The Photax was a viewfinder camera made of Bakelite. It took 6×9cm exposures on roll film. The first version was introduced in 1937 by M.I.O.M., a maker of isolation material and cast plastic parts. It was the Photax, also sold as Camera 77 or Loisirs. Six different models were introduced between 1937 and 1960. Since the Photax II model, the cameras were also available as a blindé variant. "Blindé" stood for a Bakelite lens cover which protected the lens and shutter release.

Description[edit | edit source]

Technical details were kept as simple as possible. The body contained the film spools and the image frame. Outer parts were the optical viewfinder, the film advance wheel, the opening shifter, the tripod thread, and one or two uncloseable red exposure counting windows. All other functional parts were placed in the lens barrel's front plate, except for the camera's most characteristic feature: the lens barrel had to be turned 360 degrees (counter-clockwise) to be screwed out of the camera body into working position, except in model I on which a metal ring had to be turned to screw out the lens. The functional elements in the lens tube's front plate were the meniscus lens, the two round aperture masks, a shiftable nib to select one of the two apertures, another shiftable nib to select the shutter speed, the shutter and the tall shutter release button. The 5mm shifting travel of the shutter release button was enough to cock the shutter before exposure. Some of the postwar models had a flash cable connector in the lens tube front plate. Model VI finally even got a flash shoe.

specifications[edit | edit source]

  • Type: viewfinder camera
  • Film: Type 620 film rolls (except Photax I: type 120)
  • Manufacturer: M.I.O.M.
  • Viewfinder: Galilei type optical finder (except model VI: frame finder)
  • Exposure format: 6×9, except model VI with format 6×6, and models I and V, both with both formats

Photax(often classified as Photax I)[edit | edit source]

  • Year of launch: 1937
  • Lens: Boyer Serie VII meniscus lens
  • Shutter: Guillotine shutter with two speeds

Loisirs[edit | edit source]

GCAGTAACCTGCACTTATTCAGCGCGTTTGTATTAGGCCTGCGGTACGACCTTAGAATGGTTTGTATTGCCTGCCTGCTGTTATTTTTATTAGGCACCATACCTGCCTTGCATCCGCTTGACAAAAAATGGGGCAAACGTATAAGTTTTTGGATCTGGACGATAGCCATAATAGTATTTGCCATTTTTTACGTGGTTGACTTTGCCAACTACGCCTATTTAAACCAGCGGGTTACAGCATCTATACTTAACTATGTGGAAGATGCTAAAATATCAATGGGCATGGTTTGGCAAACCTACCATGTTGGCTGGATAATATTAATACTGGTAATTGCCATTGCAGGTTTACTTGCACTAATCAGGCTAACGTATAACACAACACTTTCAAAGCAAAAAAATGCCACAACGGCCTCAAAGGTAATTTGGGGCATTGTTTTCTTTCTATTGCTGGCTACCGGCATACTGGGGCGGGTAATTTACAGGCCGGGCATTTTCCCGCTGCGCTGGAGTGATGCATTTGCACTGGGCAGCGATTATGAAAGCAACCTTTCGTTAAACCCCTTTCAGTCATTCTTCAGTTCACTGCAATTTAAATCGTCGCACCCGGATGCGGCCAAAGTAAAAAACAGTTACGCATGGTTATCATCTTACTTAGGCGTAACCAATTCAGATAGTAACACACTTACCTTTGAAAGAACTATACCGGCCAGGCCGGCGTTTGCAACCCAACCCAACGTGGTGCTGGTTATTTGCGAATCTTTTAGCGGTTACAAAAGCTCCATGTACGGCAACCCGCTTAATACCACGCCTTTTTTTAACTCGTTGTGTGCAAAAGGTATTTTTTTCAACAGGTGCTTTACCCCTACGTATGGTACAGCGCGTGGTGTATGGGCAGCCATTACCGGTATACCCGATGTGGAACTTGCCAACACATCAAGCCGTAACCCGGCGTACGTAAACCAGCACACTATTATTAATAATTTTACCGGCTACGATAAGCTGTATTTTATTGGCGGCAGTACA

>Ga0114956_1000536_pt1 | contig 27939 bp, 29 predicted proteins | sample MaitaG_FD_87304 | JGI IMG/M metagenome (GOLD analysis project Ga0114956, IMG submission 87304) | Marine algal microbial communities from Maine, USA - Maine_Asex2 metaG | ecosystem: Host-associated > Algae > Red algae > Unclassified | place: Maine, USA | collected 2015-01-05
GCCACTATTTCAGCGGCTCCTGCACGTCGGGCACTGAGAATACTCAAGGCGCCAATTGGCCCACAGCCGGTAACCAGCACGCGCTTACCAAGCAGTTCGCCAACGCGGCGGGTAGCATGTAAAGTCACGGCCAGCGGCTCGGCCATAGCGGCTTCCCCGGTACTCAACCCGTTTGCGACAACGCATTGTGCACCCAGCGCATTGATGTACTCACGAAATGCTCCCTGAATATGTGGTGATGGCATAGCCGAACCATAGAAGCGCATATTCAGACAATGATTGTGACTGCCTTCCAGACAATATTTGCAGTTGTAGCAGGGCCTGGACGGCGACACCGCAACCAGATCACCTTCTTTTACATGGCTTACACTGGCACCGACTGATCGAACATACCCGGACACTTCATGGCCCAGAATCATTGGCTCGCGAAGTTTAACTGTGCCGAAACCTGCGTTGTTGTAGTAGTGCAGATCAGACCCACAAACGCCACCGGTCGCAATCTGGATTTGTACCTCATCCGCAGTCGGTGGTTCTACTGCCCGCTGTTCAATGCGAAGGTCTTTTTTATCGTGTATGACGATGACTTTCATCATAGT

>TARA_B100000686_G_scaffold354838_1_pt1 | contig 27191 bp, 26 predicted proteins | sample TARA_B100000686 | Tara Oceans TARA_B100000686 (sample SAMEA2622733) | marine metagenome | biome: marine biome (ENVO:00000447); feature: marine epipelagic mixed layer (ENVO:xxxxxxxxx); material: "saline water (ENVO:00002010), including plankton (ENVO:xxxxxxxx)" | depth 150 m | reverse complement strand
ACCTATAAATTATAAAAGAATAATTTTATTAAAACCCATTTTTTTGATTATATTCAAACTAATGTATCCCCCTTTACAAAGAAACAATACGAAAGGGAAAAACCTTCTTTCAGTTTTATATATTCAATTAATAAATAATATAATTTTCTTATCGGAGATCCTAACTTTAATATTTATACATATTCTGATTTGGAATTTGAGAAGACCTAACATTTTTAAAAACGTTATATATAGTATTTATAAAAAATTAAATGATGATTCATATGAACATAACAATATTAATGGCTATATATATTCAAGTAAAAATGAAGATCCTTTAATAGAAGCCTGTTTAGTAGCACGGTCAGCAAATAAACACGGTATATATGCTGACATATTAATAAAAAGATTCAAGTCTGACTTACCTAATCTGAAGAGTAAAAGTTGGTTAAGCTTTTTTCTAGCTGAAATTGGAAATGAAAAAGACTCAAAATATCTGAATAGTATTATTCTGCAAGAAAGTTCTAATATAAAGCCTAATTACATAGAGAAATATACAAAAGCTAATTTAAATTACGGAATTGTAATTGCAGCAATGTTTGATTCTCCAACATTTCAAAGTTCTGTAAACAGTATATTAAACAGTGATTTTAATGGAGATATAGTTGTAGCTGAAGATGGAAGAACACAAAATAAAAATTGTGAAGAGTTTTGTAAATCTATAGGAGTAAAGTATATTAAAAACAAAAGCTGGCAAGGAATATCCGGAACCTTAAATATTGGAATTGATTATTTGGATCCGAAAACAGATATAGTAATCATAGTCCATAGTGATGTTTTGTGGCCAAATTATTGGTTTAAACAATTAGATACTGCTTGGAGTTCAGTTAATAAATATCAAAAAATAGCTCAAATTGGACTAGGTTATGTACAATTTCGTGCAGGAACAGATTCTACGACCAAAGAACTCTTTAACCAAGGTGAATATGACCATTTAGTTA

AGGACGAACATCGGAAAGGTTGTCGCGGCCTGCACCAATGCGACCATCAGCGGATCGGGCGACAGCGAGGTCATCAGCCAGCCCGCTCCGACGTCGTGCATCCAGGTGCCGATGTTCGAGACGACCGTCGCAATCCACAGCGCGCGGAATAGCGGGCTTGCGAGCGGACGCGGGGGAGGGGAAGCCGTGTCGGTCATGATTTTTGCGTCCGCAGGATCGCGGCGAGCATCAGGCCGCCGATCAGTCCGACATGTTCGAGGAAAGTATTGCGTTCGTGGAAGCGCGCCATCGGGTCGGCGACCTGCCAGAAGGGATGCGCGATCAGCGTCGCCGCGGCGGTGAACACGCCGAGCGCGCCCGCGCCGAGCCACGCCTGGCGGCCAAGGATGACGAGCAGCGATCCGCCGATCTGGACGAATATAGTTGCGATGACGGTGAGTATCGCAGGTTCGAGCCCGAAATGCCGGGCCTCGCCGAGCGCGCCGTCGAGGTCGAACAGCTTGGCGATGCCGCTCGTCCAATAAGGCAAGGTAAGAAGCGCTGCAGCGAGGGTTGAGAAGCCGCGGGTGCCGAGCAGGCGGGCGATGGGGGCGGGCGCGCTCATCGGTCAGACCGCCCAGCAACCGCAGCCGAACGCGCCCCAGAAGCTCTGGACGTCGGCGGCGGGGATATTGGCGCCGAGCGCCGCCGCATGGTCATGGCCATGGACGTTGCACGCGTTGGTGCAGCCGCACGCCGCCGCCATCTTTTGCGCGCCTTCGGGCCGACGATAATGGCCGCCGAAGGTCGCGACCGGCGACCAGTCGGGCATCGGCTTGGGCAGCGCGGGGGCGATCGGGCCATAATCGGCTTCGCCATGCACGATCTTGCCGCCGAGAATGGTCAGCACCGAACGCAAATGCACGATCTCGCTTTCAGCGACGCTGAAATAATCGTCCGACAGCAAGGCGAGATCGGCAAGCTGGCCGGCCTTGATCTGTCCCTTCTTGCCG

• Year of launch: 1937
  • Lens: Radior Serie IX meniscus lens
  • Shutter: Guillotine shutter with two speeds

Camera 77[edit | edit source]

  • Year of launch: 1937
  • Lens: Boyer Serie V meniscus lens
  • Shutter: Guillotine shutter with two speeds

Photax II[edit | edit source]

  • Year of launch: 1938
  • Lens: Boyer Serie VIII meniscus lens
  • Shutter: Guillotine shutter with two speeds

Photax III[edit | edit source]

  • Year of launch: 1947
  • Lens: Boyer Serie VIII meniscus lens, distances 2.75 metres to infinity
  • Shutter: Guillotine shutter with speeds 1/25 sec., 1/100 sec, or T (meaning B)

Photax IV[edit | edit source]

  • Year of launch: 1951
  • Lens: Boyer Rexar meniscus lens
  • Shutter: Guillotine shutter with speeds 1/25 sec., 1/100 sec, or B

Photax III VA[edit | edit source]

  • Year of launch: 1955
  • Lens: Boyer Serie VIII meniscus lens, distances 2.75 metres to infinity
  • Shutter: RIM shutter with speeds 1/25 sec., 1/100 sec, or B; now with cable release socket

Photax IV F[edit | edit source]

  • Year of launch: 1951
  • Lens: Boyer Rexar meniscus lens
  • Shutter: RIM shutter with speeds 1/25 sec., 1/100 sec, or B, flash-synchronized

Photax V[edit | edit source]

  • Year of launch: 1956
  • Lens: Angénieux Heanar Type V lens
  • Shutter: RIM shutter with speeds 1/25 sec., 1/100 sec, or B, flash-synchronized

Photax VI[edit | edit source]

  • Year of launch: 1960
  • Lens: Angénieux Heanar Type VI lens
  • Shutter: RIM shutter with speeds 1/25 sec., 1/100 sec, or B, flash-synchronized

Links[edit | edit source]

Bibliography[edit | edit source]

MIOM Photax by L. Gratté, R. Boissier, J. Charrat and S. Halgand Ed. by Club Niepce Lumiere

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